Luiz Inacio Lula da Silva was inaugurated as President of Brazil; the United States snubbed the celebration of Brazil’s first leftist, working-class president by sending the U.S. trade representative, Robert Zoellick, whom Lula dismissed as “the subsecretary of a subsecretary of a subsecretary,” after Zoellick warned that Brazil would be exporting its products to Antarctica if it didn’t support President Bush’s economic policies. Shortly after its first cabinet meeting, the new Brazilian government announced that it will postpone a planned $760 million purchase of military jets and said that the money could be better spent fighting hunger. “If at the end of my term of office,” Lula said in a speech, “every Brazilian has the opportunity to eat breakfast, lunch, and dinner, then I will have completed my mission in life.” The United Nations said that it was prevented by land mines from delivering food to 40,000 hungry people in Angola. The Naples, Florida, branch of the Salvation Army refused a $100,000 donation from a lottery winner because its director won’t take money associated with gambling. More than two dozen surgeons walked off the job in West Virginia to protest the high costs of medical malpractice insurance. Clonaid announced that a second human clone was born but still did not provide any evidence for its original claim. A spokesman for the company, which is owned by the Raelian cult, which believes that humans originated as clones placed on Earth by space aliens, said that the clone’s “parents” were having second thoughts about permitting the DNA tests. Acting Governor Jane Swift of Massachusetts, who stepped down after becoming the first governor to give birth while in office, told a magazine that “it was virtually impossible for me to take advice and make decisions when I was responding emotionally as a mother, not thinking rationally as a public official.” An elk drunk from eating rotten apples attacked an eight-year-old Swedish boy and was shot dead. Prozac was approved for children.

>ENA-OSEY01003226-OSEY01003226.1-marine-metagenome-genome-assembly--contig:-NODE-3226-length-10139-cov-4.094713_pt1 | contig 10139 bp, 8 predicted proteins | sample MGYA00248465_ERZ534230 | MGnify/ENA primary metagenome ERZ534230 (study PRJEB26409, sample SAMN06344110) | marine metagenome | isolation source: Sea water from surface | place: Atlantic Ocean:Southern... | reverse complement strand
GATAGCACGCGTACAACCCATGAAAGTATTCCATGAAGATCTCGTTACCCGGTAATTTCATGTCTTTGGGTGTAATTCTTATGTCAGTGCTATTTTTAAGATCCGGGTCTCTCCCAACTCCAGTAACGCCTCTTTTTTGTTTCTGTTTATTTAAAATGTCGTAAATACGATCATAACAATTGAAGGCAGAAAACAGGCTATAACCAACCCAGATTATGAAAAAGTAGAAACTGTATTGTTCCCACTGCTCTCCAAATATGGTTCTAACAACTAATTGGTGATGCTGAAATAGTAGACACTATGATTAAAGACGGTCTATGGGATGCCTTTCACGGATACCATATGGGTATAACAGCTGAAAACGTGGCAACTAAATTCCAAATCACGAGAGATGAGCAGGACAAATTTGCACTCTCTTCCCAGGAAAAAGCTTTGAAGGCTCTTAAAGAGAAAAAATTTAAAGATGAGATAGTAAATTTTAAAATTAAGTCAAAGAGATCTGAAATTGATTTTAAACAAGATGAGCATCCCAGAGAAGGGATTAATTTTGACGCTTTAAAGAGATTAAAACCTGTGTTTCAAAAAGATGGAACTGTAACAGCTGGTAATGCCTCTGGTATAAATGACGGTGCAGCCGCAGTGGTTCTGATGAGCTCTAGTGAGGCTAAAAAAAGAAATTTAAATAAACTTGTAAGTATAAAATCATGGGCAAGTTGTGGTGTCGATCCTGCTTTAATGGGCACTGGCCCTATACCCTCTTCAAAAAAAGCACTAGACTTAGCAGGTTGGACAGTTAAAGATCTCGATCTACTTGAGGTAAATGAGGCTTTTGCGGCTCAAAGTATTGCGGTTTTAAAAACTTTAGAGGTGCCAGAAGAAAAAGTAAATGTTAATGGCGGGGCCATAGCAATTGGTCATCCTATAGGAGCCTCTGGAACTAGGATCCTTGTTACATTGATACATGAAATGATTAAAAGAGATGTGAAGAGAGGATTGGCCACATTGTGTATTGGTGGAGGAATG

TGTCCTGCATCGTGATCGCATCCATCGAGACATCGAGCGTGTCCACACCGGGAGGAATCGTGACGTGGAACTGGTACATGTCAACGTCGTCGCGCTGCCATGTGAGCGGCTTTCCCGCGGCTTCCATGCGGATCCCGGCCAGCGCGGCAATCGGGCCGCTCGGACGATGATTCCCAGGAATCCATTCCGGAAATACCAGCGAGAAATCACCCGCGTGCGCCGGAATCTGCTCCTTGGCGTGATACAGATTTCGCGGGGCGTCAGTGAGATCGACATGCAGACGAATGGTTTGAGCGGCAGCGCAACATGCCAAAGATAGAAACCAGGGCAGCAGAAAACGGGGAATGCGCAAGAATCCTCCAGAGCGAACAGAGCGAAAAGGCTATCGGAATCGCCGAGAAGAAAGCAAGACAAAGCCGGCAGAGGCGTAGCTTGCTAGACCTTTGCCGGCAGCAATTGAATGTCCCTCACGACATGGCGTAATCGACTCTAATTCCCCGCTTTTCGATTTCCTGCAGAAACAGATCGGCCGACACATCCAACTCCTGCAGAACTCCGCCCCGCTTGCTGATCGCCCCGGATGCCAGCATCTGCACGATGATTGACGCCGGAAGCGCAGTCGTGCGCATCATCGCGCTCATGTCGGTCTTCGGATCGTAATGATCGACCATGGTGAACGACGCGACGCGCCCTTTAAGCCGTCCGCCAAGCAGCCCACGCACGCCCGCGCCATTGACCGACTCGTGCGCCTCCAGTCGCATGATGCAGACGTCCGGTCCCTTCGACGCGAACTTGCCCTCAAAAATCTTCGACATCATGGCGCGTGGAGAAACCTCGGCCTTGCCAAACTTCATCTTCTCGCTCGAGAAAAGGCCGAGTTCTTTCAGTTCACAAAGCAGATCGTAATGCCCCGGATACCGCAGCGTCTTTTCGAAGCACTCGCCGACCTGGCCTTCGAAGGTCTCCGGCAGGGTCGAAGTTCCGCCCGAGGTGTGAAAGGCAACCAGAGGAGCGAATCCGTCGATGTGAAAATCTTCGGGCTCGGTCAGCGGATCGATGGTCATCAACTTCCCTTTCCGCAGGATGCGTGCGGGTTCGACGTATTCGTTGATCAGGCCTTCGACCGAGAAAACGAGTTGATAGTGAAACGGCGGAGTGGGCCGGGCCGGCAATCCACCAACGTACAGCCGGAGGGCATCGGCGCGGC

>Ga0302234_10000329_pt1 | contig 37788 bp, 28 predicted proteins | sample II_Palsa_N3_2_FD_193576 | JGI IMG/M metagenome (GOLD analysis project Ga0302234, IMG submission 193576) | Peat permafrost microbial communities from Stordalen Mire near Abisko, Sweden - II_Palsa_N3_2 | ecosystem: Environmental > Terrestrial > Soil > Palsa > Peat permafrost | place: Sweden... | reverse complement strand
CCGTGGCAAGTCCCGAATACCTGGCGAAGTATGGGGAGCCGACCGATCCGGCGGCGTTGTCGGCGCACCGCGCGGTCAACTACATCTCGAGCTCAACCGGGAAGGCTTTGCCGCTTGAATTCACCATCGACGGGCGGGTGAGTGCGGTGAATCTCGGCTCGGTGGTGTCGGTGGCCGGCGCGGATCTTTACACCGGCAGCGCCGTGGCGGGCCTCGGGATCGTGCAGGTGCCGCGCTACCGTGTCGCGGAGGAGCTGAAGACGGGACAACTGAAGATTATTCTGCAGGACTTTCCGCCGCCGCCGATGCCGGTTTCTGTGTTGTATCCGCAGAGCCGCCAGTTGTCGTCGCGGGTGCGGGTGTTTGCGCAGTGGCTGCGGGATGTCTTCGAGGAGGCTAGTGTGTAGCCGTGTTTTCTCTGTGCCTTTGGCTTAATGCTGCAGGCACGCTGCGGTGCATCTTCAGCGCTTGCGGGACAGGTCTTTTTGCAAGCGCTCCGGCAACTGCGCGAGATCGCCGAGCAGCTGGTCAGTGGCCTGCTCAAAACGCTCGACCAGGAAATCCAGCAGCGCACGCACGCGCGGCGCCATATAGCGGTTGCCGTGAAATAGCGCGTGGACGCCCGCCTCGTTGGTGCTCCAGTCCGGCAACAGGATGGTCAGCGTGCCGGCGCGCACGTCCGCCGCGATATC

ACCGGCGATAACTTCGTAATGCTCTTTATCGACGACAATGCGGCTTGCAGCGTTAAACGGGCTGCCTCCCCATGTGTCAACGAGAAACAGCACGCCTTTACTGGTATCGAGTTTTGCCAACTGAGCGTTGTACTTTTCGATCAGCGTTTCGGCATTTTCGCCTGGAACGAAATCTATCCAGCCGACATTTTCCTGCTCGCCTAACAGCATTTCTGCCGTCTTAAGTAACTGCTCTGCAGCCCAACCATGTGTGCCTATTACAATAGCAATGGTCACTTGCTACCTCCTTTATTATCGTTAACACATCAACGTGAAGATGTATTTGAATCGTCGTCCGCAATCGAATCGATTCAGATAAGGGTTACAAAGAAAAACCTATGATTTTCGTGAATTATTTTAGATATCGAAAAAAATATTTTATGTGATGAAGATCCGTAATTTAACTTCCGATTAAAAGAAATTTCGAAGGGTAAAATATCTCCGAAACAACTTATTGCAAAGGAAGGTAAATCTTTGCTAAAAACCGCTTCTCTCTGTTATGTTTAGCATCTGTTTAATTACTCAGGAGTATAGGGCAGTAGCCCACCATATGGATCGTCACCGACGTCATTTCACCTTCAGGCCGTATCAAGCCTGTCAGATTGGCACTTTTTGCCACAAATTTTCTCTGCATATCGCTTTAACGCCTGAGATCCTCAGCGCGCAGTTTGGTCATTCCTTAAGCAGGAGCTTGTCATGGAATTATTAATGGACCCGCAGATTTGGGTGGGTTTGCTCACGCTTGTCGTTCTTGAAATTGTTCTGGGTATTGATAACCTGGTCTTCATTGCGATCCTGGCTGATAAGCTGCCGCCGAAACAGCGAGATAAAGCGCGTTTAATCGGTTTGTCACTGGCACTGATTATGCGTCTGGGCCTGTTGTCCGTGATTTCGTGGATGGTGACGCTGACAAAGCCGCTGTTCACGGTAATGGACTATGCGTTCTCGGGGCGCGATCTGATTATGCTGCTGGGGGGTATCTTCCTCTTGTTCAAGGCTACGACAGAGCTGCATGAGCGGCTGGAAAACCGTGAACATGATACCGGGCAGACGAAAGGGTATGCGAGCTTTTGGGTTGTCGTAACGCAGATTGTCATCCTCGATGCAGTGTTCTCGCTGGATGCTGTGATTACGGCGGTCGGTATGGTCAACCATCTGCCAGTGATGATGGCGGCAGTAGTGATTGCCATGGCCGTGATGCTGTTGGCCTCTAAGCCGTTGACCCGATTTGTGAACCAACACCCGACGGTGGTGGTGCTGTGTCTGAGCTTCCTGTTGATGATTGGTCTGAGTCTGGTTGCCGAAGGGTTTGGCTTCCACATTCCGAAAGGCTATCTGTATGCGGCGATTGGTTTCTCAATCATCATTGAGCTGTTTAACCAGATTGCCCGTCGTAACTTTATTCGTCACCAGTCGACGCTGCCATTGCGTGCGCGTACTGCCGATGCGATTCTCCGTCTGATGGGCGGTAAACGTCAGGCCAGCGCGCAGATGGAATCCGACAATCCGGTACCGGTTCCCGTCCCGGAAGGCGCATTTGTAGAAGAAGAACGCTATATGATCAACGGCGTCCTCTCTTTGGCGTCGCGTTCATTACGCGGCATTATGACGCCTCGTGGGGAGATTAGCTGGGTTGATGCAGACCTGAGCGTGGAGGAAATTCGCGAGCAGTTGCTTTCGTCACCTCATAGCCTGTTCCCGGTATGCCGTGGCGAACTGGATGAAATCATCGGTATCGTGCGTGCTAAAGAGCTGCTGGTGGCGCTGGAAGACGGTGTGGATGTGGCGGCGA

More from Roger D. Hodge:
Acres of hemp grown by “patriotic‚” U.S. farmers in 1942 at the behest of the U.S. government:
A study suggested that the health effects of exposure to nuclear radiation at Chernobyl were no worse than ill health resulting from smoking and normal urban air pollution.
Greenpeace apologized after activists accidentally defaced the site of Peru’s 2,000-year-old Nazca Lines when they unfurled cloth letters reading “time for change” near the ancient sand drawings. “We fully understand,” the group wrote in a statement, “that this looks bad.”
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“I hope that after reading the following pages the leaders of the Y. M. C. A. will start a campaign to induce good young men to do nothing. If so, I shall not have lived in vain.”